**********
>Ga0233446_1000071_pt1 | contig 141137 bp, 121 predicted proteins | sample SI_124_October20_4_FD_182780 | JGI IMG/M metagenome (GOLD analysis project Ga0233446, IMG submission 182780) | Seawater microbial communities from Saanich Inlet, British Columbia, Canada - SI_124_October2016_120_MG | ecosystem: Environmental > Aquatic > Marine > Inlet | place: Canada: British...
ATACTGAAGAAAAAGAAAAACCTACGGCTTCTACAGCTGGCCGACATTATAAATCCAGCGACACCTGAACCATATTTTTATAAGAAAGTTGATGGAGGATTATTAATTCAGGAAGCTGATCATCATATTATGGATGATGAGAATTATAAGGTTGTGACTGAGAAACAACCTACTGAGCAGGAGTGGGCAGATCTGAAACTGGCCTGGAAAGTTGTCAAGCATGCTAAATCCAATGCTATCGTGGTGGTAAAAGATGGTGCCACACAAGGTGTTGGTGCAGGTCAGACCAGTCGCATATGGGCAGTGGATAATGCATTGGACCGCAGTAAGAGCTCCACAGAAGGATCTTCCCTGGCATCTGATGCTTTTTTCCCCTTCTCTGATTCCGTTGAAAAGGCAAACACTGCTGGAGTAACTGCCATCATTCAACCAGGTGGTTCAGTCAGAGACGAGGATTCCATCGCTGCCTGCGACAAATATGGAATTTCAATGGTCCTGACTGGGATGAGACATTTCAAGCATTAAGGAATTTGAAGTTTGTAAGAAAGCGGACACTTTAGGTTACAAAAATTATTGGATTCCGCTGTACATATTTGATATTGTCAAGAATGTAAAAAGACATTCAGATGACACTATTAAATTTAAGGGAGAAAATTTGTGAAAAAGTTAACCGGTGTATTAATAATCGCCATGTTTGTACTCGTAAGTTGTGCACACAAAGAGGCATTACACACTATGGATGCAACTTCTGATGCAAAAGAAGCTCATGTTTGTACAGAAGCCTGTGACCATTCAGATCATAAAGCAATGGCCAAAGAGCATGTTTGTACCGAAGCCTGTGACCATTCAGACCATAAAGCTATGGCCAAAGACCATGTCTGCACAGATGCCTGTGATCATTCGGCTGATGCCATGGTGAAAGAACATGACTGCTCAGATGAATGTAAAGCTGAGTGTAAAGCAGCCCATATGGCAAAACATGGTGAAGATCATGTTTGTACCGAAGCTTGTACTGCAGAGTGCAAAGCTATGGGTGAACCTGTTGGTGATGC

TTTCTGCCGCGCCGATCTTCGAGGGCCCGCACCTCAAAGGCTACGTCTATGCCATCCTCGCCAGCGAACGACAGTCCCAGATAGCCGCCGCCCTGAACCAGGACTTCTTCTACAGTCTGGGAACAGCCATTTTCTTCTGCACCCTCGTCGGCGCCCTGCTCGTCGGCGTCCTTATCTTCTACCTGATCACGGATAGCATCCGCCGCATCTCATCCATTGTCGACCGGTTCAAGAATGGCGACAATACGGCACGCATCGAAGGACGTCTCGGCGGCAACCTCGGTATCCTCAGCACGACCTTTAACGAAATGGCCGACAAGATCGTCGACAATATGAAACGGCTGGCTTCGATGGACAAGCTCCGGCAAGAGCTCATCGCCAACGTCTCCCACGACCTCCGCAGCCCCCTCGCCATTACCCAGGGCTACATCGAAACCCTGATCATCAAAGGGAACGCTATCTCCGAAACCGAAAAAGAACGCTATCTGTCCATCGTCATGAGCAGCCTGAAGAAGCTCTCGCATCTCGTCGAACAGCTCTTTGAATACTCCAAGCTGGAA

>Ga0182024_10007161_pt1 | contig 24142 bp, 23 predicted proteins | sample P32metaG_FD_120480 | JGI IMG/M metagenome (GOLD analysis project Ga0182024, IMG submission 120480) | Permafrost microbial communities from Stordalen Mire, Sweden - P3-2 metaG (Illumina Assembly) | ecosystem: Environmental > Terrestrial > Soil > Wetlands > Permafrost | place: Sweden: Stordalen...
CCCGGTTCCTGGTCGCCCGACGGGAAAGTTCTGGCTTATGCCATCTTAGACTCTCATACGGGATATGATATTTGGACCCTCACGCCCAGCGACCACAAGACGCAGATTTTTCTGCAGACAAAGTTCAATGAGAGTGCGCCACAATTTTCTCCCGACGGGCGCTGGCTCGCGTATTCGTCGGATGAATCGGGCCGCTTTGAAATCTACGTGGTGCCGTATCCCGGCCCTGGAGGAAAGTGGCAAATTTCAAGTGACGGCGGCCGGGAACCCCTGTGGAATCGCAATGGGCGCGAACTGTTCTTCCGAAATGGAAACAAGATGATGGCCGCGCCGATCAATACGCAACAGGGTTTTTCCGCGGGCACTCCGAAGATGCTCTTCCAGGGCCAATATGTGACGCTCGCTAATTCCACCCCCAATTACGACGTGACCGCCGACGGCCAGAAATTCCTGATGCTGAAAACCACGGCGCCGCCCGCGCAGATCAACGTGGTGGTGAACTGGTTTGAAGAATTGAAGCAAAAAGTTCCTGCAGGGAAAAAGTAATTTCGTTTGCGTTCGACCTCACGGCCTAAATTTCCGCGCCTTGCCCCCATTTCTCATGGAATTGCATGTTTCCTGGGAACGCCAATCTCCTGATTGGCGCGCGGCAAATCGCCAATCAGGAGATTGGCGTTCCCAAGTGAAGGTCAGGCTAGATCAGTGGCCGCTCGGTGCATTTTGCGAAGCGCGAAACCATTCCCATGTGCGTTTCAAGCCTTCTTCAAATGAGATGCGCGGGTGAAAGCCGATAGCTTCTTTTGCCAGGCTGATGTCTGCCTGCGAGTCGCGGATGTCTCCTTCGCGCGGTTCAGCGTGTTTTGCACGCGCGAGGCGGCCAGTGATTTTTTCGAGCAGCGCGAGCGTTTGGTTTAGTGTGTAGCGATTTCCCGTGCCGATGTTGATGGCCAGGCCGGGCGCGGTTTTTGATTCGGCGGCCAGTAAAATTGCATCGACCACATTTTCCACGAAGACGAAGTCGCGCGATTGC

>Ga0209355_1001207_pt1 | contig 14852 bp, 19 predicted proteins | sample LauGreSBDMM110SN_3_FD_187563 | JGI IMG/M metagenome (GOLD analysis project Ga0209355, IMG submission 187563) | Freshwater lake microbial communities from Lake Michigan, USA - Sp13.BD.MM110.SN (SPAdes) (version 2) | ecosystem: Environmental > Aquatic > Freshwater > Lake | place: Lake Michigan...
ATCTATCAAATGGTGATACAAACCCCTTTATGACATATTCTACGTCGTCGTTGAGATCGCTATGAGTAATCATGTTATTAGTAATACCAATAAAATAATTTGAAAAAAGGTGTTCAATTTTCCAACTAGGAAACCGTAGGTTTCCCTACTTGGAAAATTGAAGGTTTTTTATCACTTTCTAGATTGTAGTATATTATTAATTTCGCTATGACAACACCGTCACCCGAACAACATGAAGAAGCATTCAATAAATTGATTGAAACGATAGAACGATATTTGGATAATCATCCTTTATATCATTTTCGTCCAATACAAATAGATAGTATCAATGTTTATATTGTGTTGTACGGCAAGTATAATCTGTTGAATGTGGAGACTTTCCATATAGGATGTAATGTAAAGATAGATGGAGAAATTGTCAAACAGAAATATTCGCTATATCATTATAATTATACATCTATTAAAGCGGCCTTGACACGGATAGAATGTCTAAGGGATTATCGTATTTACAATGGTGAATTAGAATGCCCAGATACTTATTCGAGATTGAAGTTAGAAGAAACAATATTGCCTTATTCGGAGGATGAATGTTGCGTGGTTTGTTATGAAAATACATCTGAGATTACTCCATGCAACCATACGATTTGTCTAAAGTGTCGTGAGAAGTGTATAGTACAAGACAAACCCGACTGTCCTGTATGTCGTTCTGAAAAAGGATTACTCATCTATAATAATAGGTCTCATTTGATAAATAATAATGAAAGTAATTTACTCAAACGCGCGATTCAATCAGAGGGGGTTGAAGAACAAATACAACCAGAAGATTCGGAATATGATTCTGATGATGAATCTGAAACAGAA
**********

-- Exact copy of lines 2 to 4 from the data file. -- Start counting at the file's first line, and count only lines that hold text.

ATACTGAAGAAAAAGAAAAACCTACGGCTTCTACAGCTGGCCGACATTATAAATCCAGCGACACCTGAACCATATTTTTATAAGAAAGTTGATGGAGGATTATTAATTCAGGAAGCTGATCATCATATTATGGATGATGAGAATTATAAGGTTGTGACTGAGAAACAACCTACTGAGCAGGAGTGGGCAGATCTGAAACTGGCCTGGAAAGTTGTCAAGCATGCTAAATCCAATGCTATCGTGGTGGTAAAAGATGGTGCCACACAAGGTGTTGGTGCAGGTCAGACCAGTCGCATATGGGCAGTGGATAATGCATTGGACCGCAGTAAGAGCTCCACAGAAGGATCTTCCCTGGCATCTGATGCTTTTTTCCCCTTCTCTGATTCCGTTGAAAAGGCAAACACTGCTGGAGTAACTGCCATCATTCAACCAGGTGGTTCAGTCAGAGACGAGGATTCCATCGCTGCCTGCGACAAATATGGAATTTCAATGGTCCTGACTGGGATGAGACATTTCAAGCATTAAGGAATTTGAAGTTTGTAAGAAAGCGGACACTTTAGGTTACAAAAATTATTGGATTCCGCTGTACATATTTGATATTGTCAAGAATGTAAAAAGACATTCAGATGACACTATTAAATTTAAGGGAGAAAATTTGTGAAAAAGTTAACCGGTGTATTAATAATCGCCATGTTTGTACTCGTAAGTTGTGCACACAAAGAGGCATTACACACTATGGATGCAACTTCTGATGCAAAAGAAGCTCATGTTTGTACAGAAGCCTGTGACCATTCAGATCATAAAGCAATGGCCAAAGAGCATGTTTGTACCGAAGCCTGTGACCATTCAGACCATAAAGCTATGGCCAAAGACCATGTCTGCACAGATGCCTGTGATCATTCGGCTGATGCCATGGTGAAAGAACATGACTGCTCAGATGAATGTAAAGCTGAGTGTAAAGCAGCCCATATGGCAAAACATGGTGAAGATCATGTTTGTACCGAAGCTTGTACTGCAGAGTGCAAAGCTATGGGTGAACCTGTTGGTGATGC

TTTCTGCCGCGCCGATCTTCGAGGGCCCGCACCTCAAAGGCTACGTCTATGCCATCCTCGCCAGCGAACGACAGTCCCAGATAGCCGCCGCCCTGAACCAGGACTTCTTCTACAGTCTGGGAACAGCCATTTTCTTCTGCACCCTCGTCGGCGCCCTGCTCGTCGGCGTCCTTATCTTCTACCTGATCACGGATAGCATCCGCCGCATCTCATCCATTGTCGACCGGTTCAAGAATGGCGACAATACGGCACGCATCGAAGGACGTCTCGGCGGCAACCTCGGTATCCTCAGCACGACCTTTAACGAAATGGCCGACAAGATCGTCGACAATATGAAACGGCTGGCTTCGATGGACAAGCTCCGGCAAGAGCTCATCGCCAACGTCTCCCACGACCTCCGCAGCCCCCTCGCCATTACCCAGGGCTACATCGAAACCCTGATCATCAAAGGGAACGCTATCTCCGAAACCGAAAAAGAACGCTATCTGTCCATCGTCATGAGCAGCCTGAAGAAGCTCTCGCATCTCGTCGAACAGCTCTTTGAATACTCCAAGCTGGAA

>Ga0182024_10007161_pt1 | contig 24142 bp, 23 predicted proteins | sample P32metaG_FD_120480 | JGI IMG/M metagenome (GOLD analysis project Ga0182024, IMG submission 120480) | Permafrost microbial communities from Stordalen Mire, Sweden - P3-2 metaG (Illumina Assembly) | ecosystem: Environmental > Terrestrial > Soil > Wetlands > Permafrost | place: Sweden: Stordalen...